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in Yang-Mills-Theory with matter fields a dirac spinor $\psi$ transforms under BRST as $$\psi \to \delta_\Omega\psi=i\eta\psi $$ with $\eta$ being a ghost field. If I want to get the transformation of the adjoint spinor $\bar \psi$ I get by using the invariance of $\bar \psi \psi$ $$ 0=\delta_\Omega (\bar \psi\psi)=(\delta_\Omega\bar\psi)\psi - \bar\psi (\delta_\Omega\psi) \quad \Rightarrow \quad \delta_\Omega \bar\psi=i\bar\psi \eta$$ If I now want to get the transform directly, I get $$ \delta_\Omega \psi^\dagger \gamma_0=[\psi^\dagger,\Omega]_+\gamma_0=([\psi,\Omega]_+)^\dagger \gamma_0=(i\eta\psi)^\dagger\gamma_0=-i\bar\psi\eta $$ So I get different results. Where is my error? What I am not sure about, is whether if I have $(\eta\psi)^\dagger$ if this is equal to $\psi^\dagger\eta$ or $-\psi^\dagger \eta$ as the transpose part should be purely in the dirac space.

Thanks in advance.

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  • $\begingroup$ Since in second method you are treating $\eta$ and $\psi$ as operators so $(\eta\psi)^{\dagger}$ should be simply $\psi^{\dagger}\eta$ by usual matrix rules $\endgroup$ – user10001 Jul 17 '13 at 18:24
  • $\begingroup$ I´m pretty sure now it does give me a minus, as they´re Grassman valued. $\endgroup$ – gaugi Jul 18 '13 at 7:58
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The reason for the discrepancy is that the BRST operator is not self adjoint $\Omega^{\dagger} \ne \Omega$, This can easily be seen from its action on the ghosts:

$$\delta c^{a} = \epsilon \{\Omega, c^a\} = i \epsilon f^{a}_{bc} c^b c^c$$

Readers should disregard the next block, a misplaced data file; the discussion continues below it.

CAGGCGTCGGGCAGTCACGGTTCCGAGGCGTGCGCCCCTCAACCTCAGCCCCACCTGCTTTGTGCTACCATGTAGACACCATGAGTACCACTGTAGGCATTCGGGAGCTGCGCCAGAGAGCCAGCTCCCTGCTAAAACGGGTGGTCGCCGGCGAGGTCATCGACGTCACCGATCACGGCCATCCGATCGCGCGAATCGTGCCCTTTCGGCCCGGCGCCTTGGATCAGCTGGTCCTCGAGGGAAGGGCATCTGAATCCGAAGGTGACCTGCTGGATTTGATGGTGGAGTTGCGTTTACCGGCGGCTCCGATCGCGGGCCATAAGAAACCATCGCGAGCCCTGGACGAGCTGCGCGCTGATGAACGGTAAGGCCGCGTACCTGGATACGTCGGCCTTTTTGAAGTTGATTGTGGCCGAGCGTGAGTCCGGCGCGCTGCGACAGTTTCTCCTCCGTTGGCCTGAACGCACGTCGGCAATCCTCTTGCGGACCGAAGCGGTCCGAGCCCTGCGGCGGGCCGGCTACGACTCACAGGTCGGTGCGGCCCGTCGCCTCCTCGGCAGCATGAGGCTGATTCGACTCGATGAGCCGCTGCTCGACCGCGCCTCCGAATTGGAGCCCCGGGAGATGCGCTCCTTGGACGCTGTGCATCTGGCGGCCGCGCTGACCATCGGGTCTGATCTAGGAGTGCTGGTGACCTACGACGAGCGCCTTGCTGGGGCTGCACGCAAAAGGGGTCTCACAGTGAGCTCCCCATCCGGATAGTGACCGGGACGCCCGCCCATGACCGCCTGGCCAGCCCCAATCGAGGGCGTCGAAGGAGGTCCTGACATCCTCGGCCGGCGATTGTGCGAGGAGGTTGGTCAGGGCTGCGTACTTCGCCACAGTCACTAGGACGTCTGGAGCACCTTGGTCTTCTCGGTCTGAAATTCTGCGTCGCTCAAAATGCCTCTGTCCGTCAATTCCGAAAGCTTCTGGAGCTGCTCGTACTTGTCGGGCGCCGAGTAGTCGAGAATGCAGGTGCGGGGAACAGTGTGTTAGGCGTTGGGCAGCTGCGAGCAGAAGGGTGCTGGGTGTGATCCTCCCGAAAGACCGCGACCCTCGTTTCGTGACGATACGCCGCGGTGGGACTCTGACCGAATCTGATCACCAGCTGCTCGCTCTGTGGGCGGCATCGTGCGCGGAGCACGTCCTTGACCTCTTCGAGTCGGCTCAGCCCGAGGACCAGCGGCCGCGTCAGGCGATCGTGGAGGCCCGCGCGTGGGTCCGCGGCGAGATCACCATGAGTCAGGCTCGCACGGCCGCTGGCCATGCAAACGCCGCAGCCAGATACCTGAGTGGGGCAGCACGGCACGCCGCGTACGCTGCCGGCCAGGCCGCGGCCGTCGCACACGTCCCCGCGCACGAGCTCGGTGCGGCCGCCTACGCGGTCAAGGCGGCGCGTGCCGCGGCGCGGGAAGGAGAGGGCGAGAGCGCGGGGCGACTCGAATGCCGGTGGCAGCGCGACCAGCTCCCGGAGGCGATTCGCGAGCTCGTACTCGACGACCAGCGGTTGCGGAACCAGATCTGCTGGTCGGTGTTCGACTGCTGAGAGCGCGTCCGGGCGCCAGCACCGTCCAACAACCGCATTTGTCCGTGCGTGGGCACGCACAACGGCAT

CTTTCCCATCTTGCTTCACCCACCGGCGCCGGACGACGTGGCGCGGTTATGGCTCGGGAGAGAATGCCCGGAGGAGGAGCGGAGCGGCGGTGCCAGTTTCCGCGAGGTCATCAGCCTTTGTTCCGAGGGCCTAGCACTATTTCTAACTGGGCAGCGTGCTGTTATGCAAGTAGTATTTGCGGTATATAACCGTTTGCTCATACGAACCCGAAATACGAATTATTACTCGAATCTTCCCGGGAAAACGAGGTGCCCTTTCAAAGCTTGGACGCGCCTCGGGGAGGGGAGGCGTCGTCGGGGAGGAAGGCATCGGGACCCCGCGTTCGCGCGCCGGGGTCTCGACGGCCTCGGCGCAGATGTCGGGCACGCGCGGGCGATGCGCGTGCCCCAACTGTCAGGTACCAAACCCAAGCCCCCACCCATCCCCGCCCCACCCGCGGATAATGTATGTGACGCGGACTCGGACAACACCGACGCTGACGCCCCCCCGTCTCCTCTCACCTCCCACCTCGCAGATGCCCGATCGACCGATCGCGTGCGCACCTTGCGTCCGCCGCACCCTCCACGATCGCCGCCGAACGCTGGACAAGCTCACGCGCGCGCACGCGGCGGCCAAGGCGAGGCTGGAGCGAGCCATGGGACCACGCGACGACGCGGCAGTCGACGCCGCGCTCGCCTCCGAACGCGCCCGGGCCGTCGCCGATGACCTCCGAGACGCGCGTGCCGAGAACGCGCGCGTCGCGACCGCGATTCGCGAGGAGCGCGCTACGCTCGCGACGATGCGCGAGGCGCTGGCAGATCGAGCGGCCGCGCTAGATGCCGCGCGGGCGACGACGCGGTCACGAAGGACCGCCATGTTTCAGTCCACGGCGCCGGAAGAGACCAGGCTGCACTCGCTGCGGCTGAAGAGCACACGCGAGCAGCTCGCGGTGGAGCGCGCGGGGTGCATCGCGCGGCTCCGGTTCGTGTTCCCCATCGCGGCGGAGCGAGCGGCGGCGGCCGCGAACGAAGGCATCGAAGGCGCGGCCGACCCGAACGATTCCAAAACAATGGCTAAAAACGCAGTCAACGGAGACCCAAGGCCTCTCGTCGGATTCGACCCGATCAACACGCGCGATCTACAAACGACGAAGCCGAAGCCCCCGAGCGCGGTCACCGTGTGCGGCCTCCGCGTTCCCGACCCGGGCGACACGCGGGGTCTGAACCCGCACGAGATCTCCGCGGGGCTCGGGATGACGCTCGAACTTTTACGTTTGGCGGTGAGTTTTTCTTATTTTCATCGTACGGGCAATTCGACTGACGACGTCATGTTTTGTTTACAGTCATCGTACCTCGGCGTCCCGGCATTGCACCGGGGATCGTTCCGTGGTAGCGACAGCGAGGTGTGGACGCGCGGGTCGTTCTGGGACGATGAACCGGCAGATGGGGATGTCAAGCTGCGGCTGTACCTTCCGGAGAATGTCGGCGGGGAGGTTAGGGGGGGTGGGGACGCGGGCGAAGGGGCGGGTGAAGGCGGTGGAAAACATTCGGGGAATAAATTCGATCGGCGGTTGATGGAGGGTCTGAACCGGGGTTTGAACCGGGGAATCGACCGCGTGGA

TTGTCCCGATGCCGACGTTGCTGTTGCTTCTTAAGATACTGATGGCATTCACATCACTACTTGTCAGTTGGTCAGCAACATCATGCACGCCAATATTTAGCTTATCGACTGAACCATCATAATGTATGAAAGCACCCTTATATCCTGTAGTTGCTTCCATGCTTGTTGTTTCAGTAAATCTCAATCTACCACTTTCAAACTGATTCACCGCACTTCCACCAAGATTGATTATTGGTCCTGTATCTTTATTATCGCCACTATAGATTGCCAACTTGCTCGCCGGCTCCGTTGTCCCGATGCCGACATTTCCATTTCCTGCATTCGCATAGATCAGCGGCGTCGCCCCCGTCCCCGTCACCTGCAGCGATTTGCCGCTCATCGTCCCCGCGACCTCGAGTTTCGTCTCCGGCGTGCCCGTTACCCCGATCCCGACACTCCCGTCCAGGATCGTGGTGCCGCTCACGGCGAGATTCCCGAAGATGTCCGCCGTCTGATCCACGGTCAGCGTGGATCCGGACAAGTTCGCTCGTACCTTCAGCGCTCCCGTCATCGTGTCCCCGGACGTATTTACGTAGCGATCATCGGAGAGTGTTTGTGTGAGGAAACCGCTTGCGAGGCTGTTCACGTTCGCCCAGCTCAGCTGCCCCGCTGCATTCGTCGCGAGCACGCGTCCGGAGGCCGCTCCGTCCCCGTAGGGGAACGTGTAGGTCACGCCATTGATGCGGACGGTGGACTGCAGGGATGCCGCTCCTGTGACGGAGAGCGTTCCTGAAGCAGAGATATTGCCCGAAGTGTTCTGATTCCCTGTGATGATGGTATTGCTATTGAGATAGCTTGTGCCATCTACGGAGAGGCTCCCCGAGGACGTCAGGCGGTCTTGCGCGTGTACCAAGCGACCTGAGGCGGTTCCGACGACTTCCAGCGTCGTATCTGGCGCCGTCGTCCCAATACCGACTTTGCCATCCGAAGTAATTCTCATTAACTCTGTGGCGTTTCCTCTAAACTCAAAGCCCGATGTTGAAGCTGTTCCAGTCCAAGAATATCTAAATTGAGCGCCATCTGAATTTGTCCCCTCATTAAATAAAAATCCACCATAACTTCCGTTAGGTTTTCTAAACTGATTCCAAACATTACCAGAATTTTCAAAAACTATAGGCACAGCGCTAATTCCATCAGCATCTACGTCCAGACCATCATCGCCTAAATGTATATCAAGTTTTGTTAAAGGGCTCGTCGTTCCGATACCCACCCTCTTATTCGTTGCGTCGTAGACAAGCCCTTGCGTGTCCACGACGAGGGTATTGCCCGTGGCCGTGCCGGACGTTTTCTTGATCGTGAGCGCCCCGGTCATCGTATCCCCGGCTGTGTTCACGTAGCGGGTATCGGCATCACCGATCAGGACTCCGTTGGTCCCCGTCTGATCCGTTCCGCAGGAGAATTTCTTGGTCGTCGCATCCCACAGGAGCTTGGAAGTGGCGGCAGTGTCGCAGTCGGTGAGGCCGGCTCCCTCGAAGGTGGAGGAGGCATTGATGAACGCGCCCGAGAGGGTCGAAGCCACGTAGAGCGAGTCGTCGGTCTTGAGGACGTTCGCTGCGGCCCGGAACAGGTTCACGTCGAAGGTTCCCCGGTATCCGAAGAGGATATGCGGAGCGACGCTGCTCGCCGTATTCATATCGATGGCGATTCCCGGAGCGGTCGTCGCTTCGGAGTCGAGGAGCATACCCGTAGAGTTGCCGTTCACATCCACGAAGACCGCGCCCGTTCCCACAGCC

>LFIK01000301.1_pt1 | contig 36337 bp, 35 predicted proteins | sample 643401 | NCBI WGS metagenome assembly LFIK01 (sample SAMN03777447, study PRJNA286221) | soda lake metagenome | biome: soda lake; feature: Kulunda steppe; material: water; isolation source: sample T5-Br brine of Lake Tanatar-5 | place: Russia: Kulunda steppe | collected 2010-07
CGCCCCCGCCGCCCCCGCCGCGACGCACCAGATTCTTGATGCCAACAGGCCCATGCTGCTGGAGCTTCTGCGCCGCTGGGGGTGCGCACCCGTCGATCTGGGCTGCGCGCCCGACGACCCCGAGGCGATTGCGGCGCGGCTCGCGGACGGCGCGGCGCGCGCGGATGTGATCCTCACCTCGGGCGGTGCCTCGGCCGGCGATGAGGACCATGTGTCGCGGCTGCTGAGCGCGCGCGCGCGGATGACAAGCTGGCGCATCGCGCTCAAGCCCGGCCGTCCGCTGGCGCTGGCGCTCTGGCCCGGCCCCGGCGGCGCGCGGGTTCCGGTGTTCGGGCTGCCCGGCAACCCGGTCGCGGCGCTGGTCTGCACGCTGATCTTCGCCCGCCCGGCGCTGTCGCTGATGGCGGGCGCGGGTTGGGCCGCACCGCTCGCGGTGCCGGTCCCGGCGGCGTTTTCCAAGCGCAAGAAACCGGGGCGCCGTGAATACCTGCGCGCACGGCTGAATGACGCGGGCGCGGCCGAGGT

$$\delta \bar{c}^{a} = \epsilon \{\Omega, \bar{c}^a\} = - i \epsilon b^a$$

$$\delta b^{a} = \epsilon \{\Omega, b^a\} = 0$$

(It is clear that these equations cannot be obtained by simple Hermitian conjugation).

Furthermore the operator $\Delta = \{ \Omega, \Omega^{\dagger}\}$ plays an important role in the BRST theory, please see for example Aspects of BRST quantization by J.W. van Holten. The zero modes of the BRST Laplacian can be chosen as a basis for the physical states.

Please observe that in the (physical) fermion sector, the BRST operator is also not self adjoint, because both its actions on the spinor and its Dirac adjoint are proportional to the ghost and not to its conjugate (which appears only in the ghost kinetic term.

Also, please notice that both actions do not contain the imaginary unit ($ i = \sqrt{-1}$), since the transformation must preserve the reality of the Lagrangian ($\epsilon$ is a real Grassmann variable).

$$\delta \psi^i = \epsilon \{\Omega, \psi_i\} = \epsilon c^a (T_a)_j^i \psi^j$$

$$\delta \bar{\psi}_i = \epsilon \{\Omega, \bar{\psi}_i\} = \epsilon \bar{\psi}_j (T_a)^j_i c^a$$

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  • $\begingroup$ thank you for your answer. I have by now not looked into your source, I will do that later. But actually following the script of my course $\Omega$ is selfadjoint. Also in "Henneaux - Quantisation of Gauge Systems" on page 297 he states, that this is the case. Furthermore as far as I understand in our case $\eta$ and $\bar\eta$ are seperate fields, not adjoint to each other. $\endgroup$ – gaugi Jul 18 '13 at 16:08
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In your case, I think that $\eta$ is playing the role of $\epsilon$ in David Bar Moshe 's answer, that is : $\eta$ is a real Lorentz-scalar Grassmann variable. So, you will have :

$$\delta_\Omega \bar\psi= \overline{\delta_\Omega\psi} = \overline {i\eta\psi} = -i \eta \bar\psi = i \bar\psi \eta$$

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